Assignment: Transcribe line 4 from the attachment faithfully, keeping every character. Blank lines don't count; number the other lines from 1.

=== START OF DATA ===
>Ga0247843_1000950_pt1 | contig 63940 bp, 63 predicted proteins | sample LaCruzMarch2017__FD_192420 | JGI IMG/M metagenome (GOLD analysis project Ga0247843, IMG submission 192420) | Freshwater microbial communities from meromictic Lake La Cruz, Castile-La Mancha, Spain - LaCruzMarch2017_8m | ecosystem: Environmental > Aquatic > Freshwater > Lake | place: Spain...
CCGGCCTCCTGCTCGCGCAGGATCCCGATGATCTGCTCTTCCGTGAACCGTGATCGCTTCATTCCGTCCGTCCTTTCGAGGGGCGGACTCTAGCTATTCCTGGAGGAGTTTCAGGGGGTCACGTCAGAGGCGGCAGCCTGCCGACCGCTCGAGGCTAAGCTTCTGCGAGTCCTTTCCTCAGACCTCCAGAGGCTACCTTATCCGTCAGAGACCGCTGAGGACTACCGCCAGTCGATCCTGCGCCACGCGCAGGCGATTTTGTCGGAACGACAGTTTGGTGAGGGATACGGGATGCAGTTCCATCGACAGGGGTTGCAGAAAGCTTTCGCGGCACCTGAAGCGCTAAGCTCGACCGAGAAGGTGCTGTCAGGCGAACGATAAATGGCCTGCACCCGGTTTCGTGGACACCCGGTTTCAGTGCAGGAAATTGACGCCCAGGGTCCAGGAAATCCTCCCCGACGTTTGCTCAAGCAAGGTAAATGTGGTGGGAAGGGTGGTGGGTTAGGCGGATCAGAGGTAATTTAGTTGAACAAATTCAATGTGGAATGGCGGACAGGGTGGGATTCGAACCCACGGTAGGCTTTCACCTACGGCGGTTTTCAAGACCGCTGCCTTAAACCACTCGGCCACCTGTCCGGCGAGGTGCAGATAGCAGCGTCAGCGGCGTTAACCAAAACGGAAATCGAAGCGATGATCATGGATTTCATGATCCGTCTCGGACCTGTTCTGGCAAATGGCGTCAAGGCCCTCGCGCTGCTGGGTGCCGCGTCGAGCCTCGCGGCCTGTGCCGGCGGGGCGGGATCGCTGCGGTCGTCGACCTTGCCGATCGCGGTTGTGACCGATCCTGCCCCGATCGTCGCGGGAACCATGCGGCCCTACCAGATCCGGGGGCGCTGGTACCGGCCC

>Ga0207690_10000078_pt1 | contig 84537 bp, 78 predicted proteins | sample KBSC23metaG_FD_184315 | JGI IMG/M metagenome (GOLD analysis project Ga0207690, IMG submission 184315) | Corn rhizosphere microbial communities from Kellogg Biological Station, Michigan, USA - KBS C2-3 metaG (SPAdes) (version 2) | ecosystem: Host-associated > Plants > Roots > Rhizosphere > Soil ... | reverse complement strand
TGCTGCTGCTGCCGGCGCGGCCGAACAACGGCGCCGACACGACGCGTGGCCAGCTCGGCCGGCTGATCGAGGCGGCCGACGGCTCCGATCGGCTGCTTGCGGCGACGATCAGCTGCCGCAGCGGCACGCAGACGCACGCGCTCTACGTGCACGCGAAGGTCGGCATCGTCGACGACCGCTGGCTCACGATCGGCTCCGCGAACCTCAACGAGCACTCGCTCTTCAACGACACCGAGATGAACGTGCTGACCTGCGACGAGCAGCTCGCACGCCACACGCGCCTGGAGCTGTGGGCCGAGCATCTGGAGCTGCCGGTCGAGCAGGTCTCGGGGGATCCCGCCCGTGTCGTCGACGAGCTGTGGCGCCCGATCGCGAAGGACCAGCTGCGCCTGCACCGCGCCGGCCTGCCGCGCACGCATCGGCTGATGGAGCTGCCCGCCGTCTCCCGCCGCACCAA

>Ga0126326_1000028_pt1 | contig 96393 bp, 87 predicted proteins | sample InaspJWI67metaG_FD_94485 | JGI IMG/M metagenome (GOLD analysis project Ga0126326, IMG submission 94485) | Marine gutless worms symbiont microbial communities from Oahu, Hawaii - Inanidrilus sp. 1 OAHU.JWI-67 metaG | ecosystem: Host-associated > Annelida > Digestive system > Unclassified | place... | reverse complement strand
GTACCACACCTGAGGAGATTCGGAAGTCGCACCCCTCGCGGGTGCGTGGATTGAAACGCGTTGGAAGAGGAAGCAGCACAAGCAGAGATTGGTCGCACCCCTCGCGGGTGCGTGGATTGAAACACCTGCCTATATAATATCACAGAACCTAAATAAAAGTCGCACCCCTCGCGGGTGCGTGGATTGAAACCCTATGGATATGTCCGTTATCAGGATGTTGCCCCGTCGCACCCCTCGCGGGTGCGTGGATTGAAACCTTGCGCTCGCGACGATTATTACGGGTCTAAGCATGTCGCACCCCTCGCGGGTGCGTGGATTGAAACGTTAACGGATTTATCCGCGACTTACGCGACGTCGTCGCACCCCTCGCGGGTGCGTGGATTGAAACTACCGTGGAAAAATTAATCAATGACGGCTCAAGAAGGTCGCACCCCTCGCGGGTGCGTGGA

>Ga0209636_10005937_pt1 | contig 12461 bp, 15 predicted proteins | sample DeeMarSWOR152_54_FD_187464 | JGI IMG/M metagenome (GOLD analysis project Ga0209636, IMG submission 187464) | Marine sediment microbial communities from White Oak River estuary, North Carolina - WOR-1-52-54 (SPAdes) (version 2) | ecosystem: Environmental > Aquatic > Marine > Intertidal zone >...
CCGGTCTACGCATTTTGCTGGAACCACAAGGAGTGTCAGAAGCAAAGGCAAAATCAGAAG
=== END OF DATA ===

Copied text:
TGCTGCTGCTGCCGGCGCGGCCGAACAACGGCGCCGACACGACGCGTGGCCAGCTCGGCCGGCTGATCGAGGCGGCCGACGGCTCCGATCGGCTGCTTGCGGCGACGATCAGCTGCCGCAGCGGCACGCAGACGCACGCGCTCTACGTGCACGCGAAGGTCGGCATCGTCGACGACCGCTGGCTCACGATCGGCTCCGCGAACCTCAACGAGCACTCGCTCTTCAACGACACCGAGATGAACGTGCTGACCTGCGACGAGCAGCTCGCACGCCACACGCGCCTGGAGCTGTGGGCCGAGCATCTGGAGCTGCCGGTCGAGCAGGTCTCGGGGGATCCCGCCCGTGTCGTCGACGAGCTGTGGCGCCCGATCGCGAAGGACCAGCTGCGCCTGCACCGCGCCGGCCTGCCGCGCACGCATCGGCTGATGGAGCTGCCCGCCGTCTCCCGCCGCACCAA